Moreover, current fuel tank configurations may be prone to fuel permeation during use. That is, when the tank contains hydrocarbons therein, hydrocarbon absorption occurs within layers of the shell, creating hydrocarbon “swelling” of the tank. As a result, the aperture through which the venting valve is disposed expands due to the absorption of hydrocarbons and the hydrocarbon swelling of the tank. In many situations, the swelling opens a path of hydrocarbon permeation through the tank to the atmosphere. However relatively small, this too is undesirable.

In addition, the cost of such venting system is relatively high, since materials required to manufacture or purchase the permeation barrier hose is relatively expensive. Such permeation barrier hose may comprise a significant portion relative to the entire cost of manufacturing the venting system.

SUMMARY

The present invention generally is a fuel tank having a valve assembly for reduced fuel permeation through an outer lip defining an aperture of the tank and the venting valve. A retention member is attached to the outer lip to define an expansion boundary so that the outer lip only expands toward the venting valve to restrict hydrocarbon permeation therethrough.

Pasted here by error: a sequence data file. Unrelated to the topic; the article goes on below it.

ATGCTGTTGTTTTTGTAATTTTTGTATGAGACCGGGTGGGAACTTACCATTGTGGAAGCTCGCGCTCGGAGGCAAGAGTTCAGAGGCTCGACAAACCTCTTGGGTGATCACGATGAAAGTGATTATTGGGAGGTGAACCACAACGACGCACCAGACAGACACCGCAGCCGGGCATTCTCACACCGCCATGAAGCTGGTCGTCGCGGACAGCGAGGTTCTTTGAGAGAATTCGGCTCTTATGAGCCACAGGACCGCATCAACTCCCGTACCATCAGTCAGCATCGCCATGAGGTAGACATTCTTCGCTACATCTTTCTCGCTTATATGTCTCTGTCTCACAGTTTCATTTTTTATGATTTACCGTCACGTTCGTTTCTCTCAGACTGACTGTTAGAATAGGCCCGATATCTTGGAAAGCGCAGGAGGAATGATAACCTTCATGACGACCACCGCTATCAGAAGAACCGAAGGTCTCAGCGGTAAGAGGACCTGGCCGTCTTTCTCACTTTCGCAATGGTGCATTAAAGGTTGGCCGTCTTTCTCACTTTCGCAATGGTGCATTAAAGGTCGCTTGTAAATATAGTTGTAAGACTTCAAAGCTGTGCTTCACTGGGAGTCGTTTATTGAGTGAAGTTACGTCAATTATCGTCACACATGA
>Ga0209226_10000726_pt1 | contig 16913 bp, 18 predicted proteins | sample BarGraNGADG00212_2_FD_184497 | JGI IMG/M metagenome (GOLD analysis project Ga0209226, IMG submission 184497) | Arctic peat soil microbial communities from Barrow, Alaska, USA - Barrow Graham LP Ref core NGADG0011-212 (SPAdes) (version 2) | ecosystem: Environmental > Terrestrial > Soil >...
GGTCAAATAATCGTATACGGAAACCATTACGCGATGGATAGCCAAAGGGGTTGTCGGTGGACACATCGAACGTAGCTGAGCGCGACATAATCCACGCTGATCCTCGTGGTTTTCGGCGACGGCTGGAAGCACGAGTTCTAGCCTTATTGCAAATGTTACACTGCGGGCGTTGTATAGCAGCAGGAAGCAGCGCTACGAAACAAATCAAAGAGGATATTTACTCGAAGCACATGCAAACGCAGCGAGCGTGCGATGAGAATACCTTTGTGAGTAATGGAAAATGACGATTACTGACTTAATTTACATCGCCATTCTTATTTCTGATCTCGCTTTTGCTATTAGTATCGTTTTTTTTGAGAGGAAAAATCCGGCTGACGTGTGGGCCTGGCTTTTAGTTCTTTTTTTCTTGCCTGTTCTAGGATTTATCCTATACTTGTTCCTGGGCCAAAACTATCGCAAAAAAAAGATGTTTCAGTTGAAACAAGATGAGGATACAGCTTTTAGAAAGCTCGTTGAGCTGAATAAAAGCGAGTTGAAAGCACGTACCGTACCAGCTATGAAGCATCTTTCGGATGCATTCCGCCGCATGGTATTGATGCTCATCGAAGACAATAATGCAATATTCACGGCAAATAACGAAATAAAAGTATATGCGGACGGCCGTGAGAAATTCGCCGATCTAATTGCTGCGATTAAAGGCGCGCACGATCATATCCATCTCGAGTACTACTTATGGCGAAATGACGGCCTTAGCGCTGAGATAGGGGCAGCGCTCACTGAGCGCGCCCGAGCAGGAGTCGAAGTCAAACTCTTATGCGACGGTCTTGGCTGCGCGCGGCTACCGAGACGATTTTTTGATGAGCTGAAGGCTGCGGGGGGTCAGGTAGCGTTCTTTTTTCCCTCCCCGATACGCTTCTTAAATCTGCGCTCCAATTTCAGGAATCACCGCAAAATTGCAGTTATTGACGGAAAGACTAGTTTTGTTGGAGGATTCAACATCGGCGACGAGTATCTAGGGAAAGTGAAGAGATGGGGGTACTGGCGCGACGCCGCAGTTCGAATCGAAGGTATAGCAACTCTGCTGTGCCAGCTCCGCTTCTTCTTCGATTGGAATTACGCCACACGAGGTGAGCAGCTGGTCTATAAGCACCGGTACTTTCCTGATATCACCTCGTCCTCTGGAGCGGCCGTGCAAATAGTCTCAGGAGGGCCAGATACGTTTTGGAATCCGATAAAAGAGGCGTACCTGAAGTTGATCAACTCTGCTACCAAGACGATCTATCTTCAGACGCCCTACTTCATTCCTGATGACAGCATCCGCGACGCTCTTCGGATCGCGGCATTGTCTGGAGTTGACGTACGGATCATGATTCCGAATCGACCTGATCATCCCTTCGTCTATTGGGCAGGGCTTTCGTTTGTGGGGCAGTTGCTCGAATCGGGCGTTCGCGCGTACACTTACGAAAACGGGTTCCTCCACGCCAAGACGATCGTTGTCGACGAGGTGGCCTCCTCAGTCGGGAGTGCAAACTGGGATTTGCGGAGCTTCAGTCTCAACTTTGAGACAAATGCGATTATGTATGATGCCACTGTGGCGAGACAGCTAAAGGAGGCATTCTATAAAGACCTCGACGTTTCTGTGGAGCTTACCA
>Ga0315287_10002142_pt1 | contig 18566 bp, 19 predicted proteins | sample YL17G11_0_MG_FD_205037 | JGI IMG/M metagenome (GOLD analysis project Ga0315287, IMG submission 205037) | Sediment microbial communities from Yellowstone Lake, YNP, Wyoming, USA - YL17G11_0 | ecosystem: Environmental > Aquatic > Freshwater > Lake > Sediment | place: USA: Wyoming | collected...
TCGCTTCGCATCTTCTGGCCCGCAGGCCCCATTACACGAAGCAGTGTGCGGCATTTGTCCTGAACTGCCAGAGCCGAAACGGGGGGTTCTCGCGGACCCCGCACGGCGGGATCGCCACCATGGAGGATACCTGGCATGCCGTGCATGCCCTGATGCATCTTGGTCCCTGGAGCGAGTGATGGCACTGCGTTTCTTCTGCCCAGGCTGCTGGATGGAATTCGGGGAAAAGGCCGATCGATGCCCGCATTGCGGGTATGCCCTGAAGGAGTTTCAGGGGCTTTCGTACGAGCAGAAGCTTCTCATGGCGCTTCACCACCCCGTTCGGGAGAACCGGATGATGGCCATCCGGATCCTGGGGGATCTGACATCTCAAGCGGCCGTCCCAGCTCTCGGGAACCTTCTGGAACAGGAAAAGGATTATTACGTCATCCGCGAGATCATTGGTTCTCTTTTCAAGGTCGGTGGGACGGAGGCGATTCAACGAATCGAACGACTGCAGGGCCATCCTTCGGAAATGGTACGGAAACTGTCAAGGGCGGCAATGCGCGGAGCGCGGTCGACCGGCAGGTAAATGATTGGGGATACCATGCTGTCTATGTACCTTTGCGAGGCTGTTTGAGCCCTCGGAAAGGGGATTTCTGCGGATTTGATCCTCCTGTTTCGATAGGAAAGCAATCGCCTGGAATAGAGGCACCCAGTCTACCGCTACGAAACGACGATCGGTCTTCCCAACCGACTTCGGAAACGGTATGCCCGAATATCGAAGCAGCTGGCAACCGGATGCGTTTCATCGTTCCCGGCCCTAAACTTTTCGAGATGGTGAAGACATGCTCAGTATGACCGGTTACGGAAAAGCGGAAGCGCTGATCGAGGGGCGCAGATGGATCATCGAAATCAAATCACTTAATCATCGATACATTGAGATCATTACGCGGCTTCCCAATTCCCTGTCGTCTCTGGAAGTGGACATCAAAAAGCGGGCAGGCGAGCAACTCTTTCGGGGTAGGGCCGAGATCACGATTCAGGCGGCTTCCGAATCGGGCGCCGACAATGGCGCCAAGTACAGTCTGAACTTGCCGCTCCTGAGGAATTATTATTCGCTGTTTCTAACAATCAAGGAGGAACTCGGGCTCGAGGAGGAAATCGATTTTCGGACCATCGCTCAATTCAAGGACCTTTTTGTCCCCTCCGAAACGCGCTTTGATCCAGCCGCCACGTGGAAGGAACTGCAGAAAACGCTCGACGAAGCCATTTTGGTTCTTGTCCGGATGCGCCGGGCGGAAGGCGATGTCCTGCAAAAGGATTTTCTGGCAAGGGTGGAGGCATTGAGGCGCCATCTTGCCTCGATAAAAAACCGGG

In one embodiment, the fuel tank includes a tank shell having an outer layer and an outer lip extending outwardly from the outer layer. The outer lip defines an aperture formed through the tank shell and has inner and outer sides. The tank shell includes a fuel delivery module cover exposed thereon, the tank shell comprises a predetermined material. The fuel tank further includes a venting valve for venting a gaseous hydrocarbon fluid at a predetermined pressure from the tank. The valve is disposed through the aperture to define a circumferential space between the inner side of the outer lip and the venting valve. The fuel tank further includes a channel having first and second ends, wherein the first end is connected to the venting valve within the tank so that the venting valve within the tank so that the venting valve is in fluid communication therewith when the valve vents fluid. The second end is attached to the fuel delivery module cover to allow fluid in the tank to be vented therefrom.

In this embodiment, the fuel tank further includes a retention member disposed about the venting valve and attached to the outer layer about the outer side of the outer lip. This defines an expansion boundary so that the outer lip only expands toward the venting valve to seal the circumferential space when the tank absorbs hydrocarbons. The tank further includes a cover comprising the predetermined material and attaches to the outer layer to seal the valve between the cover and the outer layer.